Poland’s wine market, despite the COVID-19 pandemic, is expected to continue growing over the next five years. According to Polish Customs data, 2019 U.S. wine imports exceeded $34 million, accounting for over 10% of Poland’s total wine market.
RATE THE POLISH WINE MARKET ATTRACTIVENESS
At the heart of Europe and the largest market in Central and Eastern Europe, Poland, a member of the European Union since 2004, has a robust economy.
The recession of 2009, Poland is also showing strong resilience in the face of the health crisis of 2020. Supported by domestic demand, foreign investment and European funds, the Polish economy benefits from a qualified workforce, moderate labor costs and will be the 4th largest beneficiary of the EU’s economic growth. and will be the 4th largest recipient of European Recovery Plan funds.
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Polish wine consumption has steadily increased in recent years due to higher disposable incomes, easier access to higher quality products, and evolving consumer trends. Because Poland is a European Union (EU) Member State, Polish wine importers and distributors enjoy relatively easy access to wines available within the common market.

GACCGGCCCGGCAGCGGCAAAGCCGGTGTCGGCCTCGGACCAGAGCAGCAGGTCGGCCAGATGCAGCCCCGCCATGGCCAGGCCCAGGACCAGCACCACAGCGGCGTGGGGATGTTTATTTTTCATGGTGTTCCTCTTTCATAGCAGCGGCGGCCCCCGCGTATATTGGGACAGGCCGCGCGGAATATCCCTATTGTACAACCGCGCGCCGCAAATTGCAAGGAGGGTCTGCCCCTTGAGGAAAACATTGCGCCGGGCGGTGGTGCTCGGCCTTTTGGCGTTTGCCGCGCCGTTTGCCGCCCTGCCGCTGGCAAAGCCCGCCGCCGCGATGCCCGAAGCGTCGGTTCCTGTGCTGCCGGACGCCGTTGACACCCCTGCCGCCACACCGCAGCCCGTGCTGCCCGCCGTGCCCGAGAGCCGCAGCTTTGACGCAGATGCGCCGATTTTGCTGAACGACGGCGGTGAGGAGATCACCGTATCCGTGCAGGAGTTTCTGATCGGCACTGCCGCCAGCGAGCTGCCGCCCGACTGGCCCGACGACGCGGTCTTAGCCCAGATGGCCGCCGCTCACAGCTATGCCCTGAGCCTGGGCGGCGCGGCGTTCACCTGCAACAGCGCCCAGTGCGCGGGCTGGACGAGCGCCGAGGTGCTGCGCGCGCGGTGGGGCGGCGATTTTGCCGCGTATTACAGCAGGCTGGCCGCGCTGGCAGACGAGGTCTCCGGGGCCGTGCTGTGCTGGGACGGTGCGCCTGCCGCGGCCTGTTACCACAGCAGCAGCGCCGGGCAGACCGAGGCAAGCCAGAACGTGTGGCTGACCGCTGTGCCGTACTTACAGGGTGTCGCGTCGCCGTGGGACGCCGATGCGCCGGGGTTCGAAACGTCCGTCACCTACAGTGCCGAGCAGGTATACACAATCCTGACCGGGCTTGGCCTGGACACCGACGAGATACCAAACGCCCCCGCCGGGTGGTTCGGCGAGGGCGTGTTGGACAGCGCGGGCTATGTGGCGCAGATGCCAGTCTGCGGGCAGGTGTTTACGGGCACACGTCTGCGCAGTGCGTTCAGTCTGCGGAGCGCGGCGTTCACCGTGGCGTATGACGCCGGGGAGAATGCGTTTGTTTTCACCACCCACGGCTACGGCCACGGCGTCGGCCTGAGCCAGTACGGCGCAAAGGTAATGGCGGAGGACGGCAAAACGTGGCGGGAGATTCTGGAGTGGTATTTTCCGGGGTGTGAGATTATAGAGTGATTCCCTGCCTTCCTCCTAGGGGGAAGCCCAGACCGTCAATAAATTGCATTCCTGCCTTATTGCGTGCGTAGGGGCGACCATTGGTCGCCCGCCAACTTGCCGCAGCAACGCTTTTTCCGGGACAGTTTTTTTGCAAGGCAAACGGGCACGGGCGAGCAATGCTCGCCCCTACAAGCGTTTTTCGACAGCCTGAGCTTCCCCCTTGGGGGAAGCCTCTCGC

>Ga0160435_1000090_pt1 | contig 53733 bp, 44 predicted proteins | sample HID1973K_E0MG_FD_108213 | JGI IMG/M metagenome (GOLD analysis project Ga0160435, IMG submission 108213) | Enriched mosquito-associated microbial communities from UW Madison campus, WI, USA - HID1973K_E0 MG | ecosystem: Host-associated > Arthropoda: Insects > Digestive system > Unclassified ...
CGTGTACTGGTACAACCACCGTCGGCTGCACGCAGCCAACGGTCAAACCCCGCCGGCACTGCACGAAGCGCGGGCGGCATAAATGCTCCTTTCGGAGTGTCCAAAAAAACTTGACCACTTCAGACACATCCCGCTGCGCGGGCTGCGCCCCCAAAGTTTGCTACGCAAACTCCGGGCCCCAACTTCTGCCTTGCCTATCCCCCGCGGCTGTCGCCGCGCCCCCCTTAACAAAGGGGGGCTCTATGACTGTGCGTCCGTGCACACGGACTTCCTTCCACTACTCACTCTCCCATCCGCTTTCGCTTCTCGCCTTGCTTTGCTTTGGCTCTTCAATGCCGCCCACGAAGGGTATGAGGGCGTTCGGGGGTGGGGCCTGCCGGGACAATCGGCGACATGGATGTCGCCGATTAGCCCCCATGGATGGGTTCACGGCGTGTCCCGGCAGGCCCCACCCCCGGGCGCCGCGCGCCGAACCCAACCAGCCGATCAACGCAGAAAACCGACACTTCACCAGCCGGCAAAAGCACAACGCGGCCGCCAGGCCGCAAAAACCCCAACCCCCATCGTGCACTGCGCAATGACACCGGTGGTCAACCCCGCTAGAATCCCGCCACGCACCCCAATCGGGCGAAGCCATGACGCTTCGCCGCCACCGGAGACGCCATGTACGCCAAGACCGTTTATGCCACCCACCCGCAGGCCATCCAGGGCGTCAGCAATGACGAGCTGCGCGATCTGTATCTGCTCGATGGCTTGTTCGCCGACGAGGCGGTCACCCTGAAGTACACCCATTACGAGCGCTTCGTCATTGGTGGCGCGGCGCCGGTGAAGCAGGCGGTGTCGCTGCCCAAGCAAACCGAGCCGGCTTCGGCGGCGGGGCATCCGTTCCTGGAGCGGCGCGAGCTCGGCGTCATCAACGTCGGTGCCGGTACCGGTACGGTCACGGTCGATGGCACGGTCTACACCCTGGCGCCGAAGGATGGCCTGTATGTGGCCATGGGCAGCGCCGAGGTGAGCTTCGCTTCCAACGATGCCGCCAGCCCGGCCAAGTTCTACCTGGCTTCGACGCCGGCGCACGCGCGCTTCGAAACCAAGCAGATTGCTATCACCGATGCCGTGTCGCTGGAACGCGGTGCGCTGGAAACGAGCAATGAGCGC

The growth in the purchasing power of Polish consumers and the evolution of consumption favor softer alcohols such as wine, beer and cider as well as the more sought-after such as wine, beer and cider as well as the more sought-after hard liquor.
Spirits still occupy a traditional place, with nearly a third of sales, however, the most consumed alcoholic beverage remains beer, with more than half of total sales. Since the 2000s the Polish wine market has been growing steadily. The market remains entirely dependent on imports.
Since the 2000s the Polish wine market has been growing steadily. The market remains entirely dependent on imports. The younger generation, who are mobile, are looking for new tastes and are driving the growth of the light, fruity, still and sparkling varietal wine segment.
Consumption mode: mainly outside of meals